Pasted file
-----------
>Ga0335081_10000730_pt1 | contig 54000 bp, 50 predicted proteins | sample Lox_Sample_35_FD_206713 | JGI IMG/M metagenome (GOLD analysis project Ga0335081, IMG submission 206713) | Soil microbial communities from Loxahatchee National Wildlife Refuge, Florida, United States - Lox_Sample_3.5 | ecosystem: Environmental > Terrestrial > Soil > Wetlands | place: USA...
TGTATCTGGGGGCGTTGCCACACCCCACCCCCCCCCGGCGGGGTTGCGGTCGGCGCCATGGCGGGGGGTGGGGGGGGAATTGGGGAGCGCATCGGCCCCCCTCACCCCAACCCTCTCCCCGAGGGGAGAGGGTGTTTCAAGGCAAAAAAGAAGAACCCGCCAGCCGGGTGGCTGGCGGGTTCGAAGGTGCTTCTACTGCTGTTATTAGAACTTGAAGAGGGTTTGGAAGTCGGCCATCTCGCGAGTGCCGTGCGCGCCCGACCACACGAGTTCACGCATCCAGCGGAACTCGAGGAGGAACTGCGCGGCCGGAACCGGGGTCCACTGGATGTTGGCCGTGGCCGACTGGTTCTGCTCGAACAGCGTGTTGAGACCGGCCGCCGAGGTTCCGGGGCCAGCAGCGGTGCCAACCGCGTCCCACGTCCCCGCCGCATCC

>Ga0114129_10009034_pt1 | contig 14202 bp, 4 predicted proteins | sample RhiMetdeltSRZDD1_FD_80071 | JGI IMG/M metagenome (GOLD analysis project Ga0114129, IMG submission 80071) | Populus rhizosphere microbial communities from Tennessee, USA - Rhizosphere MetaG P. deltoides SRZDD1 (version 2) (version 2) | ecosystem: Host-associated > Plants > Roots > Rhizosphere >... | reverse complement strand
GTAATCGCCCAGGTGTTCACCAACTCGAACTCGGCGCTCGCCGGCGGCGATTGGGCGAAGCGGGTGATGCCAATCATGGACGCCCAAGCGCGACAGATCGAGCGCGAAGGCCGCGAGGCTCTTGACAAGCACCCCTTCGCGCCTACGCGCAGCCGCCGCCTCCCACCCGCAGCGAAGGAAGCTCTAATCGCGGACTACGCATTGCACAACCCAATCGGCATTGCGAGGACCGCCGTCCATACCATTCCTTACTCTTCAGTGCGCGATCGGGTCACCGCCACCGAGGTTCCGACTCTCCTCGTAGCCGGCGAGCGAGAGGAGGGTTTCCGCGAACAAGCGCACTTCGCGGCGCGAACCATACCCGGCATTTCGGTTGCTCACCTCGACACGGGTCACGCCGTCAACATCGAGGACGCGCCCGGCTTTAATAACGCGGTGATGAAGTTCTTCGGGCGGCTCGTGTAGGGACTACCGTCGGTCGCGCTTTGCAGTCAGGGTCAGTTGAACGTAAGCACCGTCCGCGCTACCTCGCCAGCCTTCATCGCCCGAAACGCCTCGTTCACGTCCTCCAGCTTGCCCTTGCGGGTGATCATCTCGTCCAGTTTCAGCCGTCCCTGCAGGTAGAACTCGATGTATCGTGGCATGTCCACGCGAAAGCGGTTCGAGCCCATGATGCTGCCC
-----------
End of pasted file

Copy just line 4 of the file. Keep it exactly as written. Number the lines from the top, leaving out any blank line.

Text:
GTAATCGCCCAGGTGTTCACCAACTCGAACTCGGCGCTCGCCGGCGGCGATTGGGCGAAGCGGGTGATGCCAATCATGGACGCCCAAGCGCGACAGATCGAGCGCGAAGGCCGCGAGGCTCTTGACAAGCACCCCTTCGCGCCTACGCGCAGCCGCCGCCTCCCACCCGCAGCGAAGGAAGCTCTAATCGCGGACTACGCATTGCACAACCCAATCGGCATTGCGAGGACCGCCGTCCATACCATTCCTTACTCTTCAGTGCGCGATCGGGTCACCGCCACCGAGGTTCCGACTCTCCTCGTAGCCGGCGAGCGAGAGGAGGGTTTCCGCGAACAAGCGCACTTCGCGGCGCGAACCATACCCGGCATTTCGGTTGCTCACCTCGACACGGGTCACGCCGTCAACATCGAGGACGCGCCCGGCTTTAATAACGCGGTGATGAAGTTCTTCGGGCGGCTCGTGTAGGGACTACCGTCGGTCGCGCTTTGCAGTCAGGGTCAGTTGAACGTAAGCACCGTCCGCGCTACCTCGCCAGCCTTCATCGCCCGAAACGCCTCGTTCACGTCCTCCAGCTTGCCCTTGCGGGTGATCATCTCGTCCAGTTTCAGCCGTCCCTGCAGGTAGAACTCGATGTATCGTGGCATGTCCACGCGAAAGCGGTTCGAGCCCATGATGCTGCCC